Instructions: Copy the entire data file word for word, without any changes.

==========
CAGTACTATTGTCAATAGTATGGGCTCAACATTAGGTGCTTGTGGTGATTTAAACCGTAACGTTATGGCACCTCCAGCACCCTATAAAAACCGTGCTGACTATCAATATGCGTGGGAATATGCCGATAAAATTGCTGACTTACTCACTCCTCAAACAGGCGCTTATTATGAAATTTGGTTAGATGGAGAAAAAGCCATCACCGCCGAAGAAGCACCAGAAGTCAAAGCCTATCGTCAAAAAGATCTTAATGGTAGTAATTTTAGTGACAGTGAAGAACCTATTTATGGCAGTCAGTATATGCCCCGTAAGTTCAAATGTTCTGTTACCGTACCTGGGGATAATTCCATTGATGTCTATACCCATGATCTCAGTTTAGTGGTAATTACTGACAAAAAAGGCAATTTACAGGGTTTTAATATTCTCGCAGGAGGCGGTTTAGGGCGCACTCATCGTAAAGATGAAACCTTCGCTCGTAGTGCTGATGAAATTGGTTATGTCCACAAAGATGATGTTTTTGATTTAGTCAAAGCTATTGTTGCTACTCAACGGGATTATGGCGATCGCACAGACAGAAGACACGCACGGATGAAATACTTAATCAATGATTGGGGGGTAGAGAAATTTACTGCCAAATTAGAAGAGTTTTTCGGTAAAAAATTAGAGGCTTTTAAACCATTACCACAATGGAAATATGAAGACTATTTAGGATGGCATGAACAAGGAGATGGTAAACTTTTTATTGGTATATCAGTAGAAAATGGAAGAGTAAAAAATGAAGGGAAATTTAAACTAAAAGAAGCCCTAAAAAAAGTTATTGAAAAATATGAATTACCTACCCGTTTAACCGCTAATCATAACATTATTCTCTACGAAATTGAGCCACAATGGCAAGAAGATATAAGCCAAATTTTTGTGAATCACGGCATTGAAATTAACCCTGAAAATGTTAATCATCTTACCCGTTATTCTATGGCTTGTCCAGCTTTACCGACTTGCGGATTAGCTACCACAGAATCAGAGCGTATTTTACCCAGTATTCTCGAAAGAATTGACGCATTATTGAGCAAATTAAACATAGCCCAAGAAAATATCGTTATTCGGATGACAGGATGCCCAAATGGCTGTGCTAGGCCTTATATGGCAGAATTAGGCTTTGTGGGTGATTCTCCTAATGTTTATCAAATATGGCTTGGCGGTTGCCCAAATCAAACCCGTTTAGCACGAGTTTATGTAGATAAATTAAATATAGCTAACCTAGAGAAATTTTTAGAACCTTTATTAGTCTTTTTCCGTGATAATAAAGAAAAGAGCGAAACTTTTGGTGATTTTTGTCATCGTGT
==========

CAGTACTATTGTCAATAGTATGGGCTCAACATTAGGTGCTTGTGGTGATTTAAACCGTAACGTTATGGCACCTCCAGCACCCTATAAAAACCGTGCTGACTATCAATATGCGTGGGAATATGCCGATAAAATTGCTGACTTACTCACTCCTCAAACAGGCGCTTATTATGAAATTTGGTTAGATGGAGAAAAAGCCATCACCGCCGAAGAAGCACCAGAAGTCAAAGCCTATCGTCAAAAAGATCTTAATGGTAGTAATTTTAGTGACAGTGAAGAACCTATTTATGGCAGTCAGTATATGCCCCGTAAGTTCAAATGTTCTGTTACCGTACCTGGGGATAATTCCATTGATGTCTATACCCATGATCTCAGTTTAGTGGTAATTACTGACAAAAAAGGCAATTTACAGGGTTTTAATATTCTCGCAGGAGGCGGTTTAGGGCGCACTCATCGTAAAGATGAAACCTTCGCTCGTAGTGCTGATGAAATTGGTTATGTCCACAAAGATGATGTTTTTGATTTAGTCAAAGCTATTGTTGCTACTCAACGGGATTATGGCGATCGCACAGACAGAAGACACGCACGGATGAAATACTTAATCAATGATTGGGGGGTAGAGAAATTTACTGCCAAATTAGAAGAGTTTTTCGGTAAAAAATTAGAGGCTTTTAAACCATTACCACAATGGAAATATGAAGACTATTTAGGATGGCATGAACAAGGAGATGGTAAACTTTTTATTGGTATATCAGTAGAAAATGGAAGAGTAAAAAATGAAGGGAAATTTAAACTAAAAGAAGCCCTAAAAAAAGTTATTGAAAAATATGAATTACCTACCCGTTTAACCGCTAATCATAACATTATTCTCTACGAAATTGAGCCACAATGGCAAGAAGATATAAGCCAAATTTTTGTGAATCACGGCATTGAAATTAACCCTGAAAATGTTAATCATCTTACCCGTTATTCTATGGCTTGTCCAGCTTTACCGACTTGCGGATTAGCTACCACAGAATCAGAGCGTATTTTACCCAGTATTCTCGAAAGAATTGACGCATTATTGAGCAAATTAAACATAGCCCAAGAAAATATCGTTATTCGGATGACAGGATGCCCAAATGGCTGTGCTAGGCCTTATATGGCAGAATTAGGCTTTGTGGGTGATTCTCCTAATGTTTATCAAATATGGCTTGGCGGTTGCCCAAATCAAACCCGTTTAGCACGAGTTTATGTAGATAAATTAAATATAGCTAACCTAGAGAAATTTTTAGAACCTTTATTAGTCTTTTTCCGTGATAATAAAGAAAAGAGCGAAACTTTTGGTGATTTTTGTCATCGTGT